The US is also working to catch up to China’s enormous spending on clean energy, a new front in the geopolitical competition between Washington and Beijing, introducing regulation that is forecast to result in 69% more solar deployment over the next decade.
Still, China leads the world in its commitment to solar. “The level of support is peerless internationally,” says Jin. “It’s unimaginable that the US or Europe would be willing to push forward policies such as new energy hubs or the whole-county solar program because they may not be economically feasible.”
As China races toward a solar-powered future, new challenges, such as solving the intermittency of supply from renewables, need to be overcome. Pairing solar energy systems with high-quality battery storage is seen as the most viable solution, but the domestic battery storage sector is underdeveloped. Battery storage projects in China currently have the lowest utilization rate of any major generation source, and, thanks to high lithium battery prices, cost more than coal power plants, pumped hydro storage and other storage options.
China’s massive solar installation volumes mean waste disposal and end-of-life management are a looming issue, with the weight of retired panels predicted to reach up to 1.5 million tons by 2030. Recycling is now getting national attention, with the 14th FYP for developing a circular economy including the recycling of solar panels among its key priority projects.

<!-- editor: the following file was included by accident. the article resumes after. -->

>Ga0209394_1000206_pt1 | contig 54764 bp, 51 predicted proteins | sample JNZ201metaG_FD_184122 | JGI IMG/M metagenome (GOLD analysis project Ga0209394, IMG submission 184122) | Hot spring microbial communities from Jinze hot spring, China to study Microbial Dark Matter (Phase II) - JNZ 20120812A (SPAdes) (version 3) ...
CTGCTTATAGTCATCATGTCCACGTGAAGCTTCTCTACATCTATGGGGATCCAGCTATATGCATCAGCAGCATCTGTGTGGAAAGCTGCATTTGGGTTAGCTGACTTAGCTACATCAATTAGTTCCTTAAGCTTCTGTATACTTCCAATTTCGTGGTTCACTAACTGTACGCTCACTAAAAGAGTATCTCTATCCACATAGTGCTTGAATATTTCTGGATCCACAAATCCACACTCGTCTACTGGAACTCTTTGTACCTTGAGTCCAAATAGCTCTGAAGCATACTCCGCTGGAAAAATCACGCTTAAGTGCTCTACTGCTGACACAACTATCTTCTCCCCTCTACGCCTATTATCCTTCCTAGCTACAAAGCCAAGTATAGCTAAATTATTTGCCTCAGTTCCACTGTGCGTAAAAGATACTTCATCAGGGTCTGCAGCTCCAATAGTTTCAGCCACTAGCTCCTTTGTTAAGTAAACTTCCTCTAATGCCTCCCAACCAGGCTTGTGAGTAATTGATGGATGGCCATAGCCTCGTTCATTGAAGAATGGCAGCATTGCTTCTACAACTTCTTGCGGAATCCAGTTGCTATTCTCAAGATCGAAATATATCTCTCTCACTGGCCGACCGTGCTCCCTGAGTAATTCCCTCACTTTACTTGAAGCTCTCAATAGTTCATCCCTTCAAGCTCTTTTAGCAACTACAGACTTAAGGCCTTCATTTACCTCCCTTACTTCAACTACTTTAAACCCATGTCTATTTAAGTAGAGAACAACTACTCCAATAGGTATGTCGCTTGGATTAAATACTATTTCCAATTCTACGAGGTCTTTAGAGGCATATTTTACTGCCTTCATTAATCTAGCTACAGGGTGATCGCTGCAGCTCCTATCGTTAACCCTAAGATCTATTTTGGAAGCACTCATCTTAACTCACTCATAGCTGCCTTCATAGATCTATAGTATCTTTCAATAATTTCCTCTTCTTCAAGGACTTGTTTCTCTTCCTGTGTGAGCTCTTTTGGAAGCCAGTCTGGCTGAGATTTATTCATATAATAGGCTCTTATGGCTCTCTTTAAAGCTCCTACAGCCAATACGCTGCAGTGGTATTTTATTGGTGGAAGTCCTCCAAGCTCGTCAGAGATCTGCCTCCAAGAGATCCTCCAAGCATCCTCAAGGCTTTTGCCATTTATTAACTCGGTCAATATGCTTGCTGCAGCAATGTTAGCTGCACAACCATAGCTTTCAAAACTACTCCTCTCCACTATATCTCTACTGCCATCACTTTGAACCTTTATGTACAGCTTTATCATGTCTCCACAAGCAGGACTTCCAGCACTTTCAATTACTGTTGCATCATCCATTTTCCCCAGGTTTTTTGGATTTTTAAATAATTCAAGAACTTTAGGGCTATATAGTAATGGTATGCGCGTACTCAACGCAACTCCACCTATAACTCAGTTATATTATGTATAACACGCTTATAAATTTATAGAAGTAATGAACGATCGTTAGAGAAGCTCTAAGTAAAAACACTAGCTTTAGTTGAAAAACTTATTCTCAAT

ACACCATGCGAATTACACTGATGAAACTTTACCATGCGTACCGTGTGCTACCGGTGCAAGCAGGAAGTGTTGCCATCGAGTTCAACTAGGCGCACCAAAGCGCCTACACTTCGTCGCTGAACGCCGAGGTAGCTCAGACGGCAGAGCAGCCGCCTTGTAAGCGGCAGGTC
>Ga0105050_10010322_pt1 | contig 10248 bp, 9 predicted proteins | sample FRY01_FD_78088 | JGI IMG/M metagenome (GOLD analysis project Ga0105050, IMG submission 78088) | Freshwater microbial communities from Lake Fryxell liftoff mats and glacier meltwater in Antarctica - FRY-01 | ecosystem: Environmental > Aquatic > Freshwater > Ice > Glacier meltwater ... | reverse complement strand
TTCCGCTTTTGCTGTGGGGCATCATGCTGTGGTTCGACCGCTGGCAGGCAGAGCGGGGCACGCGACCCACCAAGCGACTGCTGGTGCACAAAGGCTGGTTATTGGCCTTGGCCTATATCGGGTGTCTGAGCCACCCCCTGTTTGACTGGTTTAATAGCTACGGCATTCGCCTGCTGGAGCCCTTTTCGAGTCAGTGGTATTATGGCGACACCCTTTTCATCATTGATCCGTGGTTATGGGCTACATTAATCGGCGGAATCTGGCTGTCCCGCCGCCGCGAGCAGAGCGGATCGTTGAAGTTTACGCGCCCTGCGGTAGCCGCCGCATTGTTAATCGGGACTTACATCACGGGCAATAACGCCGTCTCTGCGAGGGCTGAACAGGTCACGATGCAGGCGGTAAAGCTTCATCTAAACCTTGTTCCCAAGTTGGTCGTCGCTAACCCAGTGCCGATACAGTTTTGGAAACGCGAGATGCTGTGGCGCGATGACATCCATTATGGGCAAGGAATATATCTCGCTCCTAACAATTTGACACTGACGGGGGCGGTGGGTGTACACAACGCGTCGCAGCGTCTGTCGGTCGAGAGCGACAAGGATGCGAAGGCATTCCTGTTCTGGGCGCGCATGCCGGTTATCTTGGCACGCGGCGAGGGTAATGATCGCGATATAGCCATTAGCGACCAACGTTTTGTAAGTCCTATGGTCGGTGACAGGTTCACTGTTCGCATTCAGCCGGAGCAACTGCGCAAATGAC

“The average life span of a solar panel is now as long as 25 or even 30 years,” says Haugwitz. “But China does not want to wait until it has so many panels that it doesn’t know how to properly dispose of them, and so the national government is looking into how solar panels will be properly recycled in the long run.”
Then there are structural problems related to the design of wholesale electricity markets in China that have restrained renewables adoption. Hove explains that China’s power market, the biggest in the world, still relies on monthly and annual electricity contracts for generators, which are dictated by the central government and a poor fit for variable solar. Spot markets, where products are bought in real time, are more suitable but still in their infancy in China, where they account for a fraction of electricity sales, according to Hove. This contrasts with Europe and the US, where spot market price signals help integrate variable renewable energies into the power system.
While China’s solar industry currently casts a shadow over all others, the sector has gone through boom-and-bust cycles before. Ten years ago China’s first solar boom fizzled as a string of major players—including Suntech Power, once the world’s biggest panel maker and at one time worth $16 billion—went bust. The market at the time was heavily export-driven, and outside demand dwindled following the 2008 financial crisis, an issue compounded by the anti-dumping investigations conducted by the US and Germany, among others.